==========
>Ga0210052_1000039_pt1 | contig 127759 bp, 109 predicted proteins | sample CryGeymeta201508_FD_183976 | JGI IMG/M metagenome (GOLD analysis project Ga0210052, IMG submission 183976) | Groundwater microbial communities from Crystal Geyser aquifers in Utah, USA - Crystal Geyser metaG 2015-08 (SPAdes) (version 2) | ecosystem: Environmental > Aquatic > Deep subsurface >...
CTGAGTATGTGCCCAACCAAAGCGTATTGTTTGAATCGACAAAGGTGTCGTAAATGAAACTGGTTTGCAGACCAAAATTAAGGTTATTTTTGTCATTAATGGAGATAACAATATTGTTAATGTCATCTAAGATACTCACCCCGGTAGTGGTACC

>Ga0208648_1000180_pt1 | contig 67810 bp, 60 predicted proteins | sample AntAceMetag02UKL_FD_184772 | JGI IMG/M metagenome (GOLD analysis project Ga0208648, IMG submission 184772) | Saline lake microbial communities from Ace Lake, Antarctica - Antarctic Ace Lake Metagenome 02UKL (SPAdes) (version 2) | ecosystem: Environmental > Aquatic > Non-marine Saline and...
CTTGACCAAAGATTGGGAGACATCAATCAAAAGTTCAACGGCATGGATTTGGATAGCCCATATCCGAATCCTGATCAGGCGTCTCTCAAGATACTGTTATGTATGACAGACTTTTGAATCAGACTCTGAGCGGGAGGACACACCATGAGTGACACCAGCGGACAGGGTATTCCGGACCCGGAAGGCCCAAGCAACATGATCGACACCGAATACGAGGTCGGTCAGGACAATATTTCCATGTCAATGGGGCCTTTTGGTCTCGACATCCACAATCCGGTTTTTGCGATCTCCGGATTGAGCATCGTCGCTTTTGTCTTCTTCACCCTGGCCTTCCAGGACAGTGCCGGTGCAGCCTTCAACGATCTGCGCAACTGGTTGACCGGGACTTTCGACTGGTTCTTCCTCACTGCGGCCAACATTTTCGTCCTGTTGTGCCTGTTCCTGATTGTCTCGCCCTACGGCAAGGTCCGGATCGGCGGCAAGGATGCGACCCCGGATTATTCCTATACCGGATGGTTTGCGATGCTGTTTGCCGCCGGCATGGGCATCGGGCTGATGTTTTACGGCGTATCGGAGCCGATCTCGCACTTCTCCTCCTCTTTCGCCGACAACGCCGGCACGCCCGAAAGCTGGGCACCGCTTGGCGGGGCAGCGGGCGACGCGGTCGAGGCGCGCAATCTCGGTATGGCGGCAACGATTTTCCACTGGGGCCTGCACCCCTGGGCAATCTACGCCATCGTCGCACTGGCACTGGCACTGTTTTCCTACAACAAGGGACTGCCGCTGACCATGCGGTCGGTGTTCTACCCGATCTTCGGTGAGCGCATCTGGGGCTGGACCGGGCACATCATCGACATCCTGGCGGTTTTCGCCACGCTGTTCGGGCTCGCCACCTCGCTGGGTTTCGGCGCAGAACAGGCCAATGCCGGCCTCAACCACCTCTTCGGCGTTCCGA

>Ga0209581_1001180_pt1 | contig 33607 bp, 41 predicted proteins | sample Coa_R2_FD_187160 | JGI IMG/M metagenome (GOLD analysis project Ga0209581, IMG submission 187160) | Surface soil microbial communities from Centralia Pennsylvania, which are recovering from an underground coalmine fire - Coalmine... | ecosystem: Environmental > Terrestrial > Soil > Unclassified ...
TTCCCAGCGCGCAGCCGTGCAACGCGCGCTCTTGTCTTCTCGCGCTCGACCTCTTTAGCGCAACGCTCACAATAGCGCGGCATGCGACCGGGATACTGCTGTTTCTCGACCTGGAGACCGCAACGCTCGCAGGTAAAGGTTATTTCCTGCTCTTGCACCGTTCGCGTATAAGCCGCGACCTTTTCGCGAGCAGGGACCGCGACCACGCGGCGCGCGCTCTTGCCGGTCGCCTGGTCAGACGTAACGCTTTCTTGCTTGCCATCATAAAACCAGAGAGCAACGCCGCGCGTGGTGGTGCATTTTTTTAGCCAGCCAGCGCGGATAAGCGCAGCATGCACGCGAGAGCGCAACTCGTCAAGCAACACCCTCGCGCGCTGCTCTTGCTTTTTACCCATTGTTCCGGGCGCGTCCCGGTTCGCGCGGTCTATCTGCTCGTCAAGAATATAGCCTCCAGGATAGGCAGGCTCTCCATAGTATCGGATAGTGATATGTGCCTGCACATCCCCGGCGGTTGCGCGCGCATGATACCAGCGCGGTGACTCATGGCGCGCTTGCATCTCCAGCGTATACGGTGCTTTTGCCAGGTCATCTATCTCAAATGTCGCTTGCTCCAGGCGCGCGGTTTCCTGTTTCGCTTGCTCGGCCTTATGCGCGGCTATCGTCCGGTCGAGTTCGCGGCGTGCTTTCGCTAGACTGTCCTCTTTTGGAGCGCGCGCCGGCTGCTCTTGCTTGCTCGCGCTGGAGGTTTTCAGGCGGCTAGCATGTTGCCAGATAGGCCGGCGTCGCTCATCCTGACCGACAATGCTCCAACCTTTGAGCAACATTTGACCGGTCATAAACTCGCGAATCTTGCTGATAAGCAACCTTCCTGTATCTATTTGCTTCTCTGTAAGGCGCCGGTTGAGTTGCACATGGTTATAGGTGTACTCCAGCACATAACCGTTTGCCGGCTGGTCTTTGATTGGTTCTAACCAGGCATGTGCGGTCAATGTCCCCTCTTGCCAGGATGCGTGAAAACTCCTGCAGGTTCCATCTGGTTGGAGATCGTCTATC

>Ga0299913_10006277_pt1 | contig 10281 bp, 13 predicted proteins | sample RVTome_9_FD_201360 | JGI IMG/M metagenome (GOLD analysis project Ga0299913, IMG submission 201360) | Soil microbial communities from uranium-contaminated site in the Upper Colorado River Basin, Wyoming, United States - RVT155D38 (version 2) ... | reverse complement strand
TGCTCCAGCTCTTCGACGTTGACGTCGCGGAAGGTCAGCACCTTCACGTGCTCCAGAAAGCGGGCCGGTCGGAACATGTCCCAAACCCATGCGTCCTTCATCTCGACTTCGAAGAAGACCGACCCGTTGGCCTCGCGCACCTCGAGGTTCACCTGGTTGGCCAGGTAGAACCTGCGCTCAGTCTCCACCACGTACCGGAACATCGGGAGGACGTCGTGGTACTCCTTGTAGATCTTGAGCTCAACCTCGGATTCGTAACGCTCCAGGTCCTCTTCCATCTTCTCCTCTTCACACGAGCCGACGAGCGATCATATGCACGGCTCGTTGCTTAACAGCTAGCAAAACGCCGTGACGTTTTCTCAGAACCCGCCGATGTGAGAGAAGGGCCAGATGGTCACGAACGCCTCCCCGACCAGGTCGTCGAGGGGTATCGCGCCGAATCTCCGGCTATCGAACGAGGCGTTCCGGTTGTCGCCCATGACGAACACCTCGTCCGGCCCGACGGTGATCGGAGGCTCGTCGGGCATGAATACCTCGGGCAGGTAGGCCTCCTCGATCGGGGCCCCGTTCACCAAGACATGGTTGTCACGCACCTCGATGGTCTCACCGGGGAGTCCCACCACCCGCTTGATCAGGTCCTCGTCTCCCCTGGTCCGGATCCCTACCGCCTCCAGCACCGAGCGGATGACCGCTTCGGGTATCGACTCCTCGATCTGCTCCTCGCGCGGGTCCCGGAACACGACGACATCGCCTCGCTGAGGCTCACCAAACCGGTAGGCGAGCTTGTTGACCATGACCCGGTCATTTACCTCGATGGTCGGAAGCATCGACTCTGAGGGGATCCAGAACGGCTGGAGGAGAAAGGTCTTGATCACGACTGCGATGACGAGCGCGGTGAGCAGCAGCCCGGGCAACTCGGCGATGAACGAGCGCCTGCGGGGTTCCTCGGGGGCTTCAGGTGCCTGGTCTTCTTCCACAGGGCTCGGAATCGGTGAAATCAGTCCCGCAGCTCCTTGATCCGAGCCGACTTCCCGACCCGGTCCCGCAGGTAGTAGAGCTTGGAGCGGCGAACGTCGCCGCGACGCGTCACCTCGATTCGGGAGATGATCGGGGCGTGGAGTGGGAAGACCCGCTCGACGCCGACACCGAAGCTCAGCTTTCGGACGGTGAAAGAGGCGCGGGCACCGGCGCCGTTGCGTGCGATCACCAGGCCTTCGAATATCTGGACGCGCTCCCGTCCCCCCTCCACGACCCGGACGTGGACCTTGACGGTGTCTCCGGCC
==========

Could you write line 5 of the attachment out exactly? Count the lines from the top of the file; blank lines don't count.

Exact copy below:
>Ga0209581_1001180_pt1 | contig 33607 bp, 41 predicted proteins | sample Coa_R2_FD_187160 | JGI IMG/M metagenome (GOLD analysis project Ga0209581, IMG submission 187160) | Surface soil microbial communities from Centralia Pennsylvania, which are recovering from an underground coalmine fire - Coalmine... | ecosystem: Environmental > Terrestrial > Soil > Unclassified ...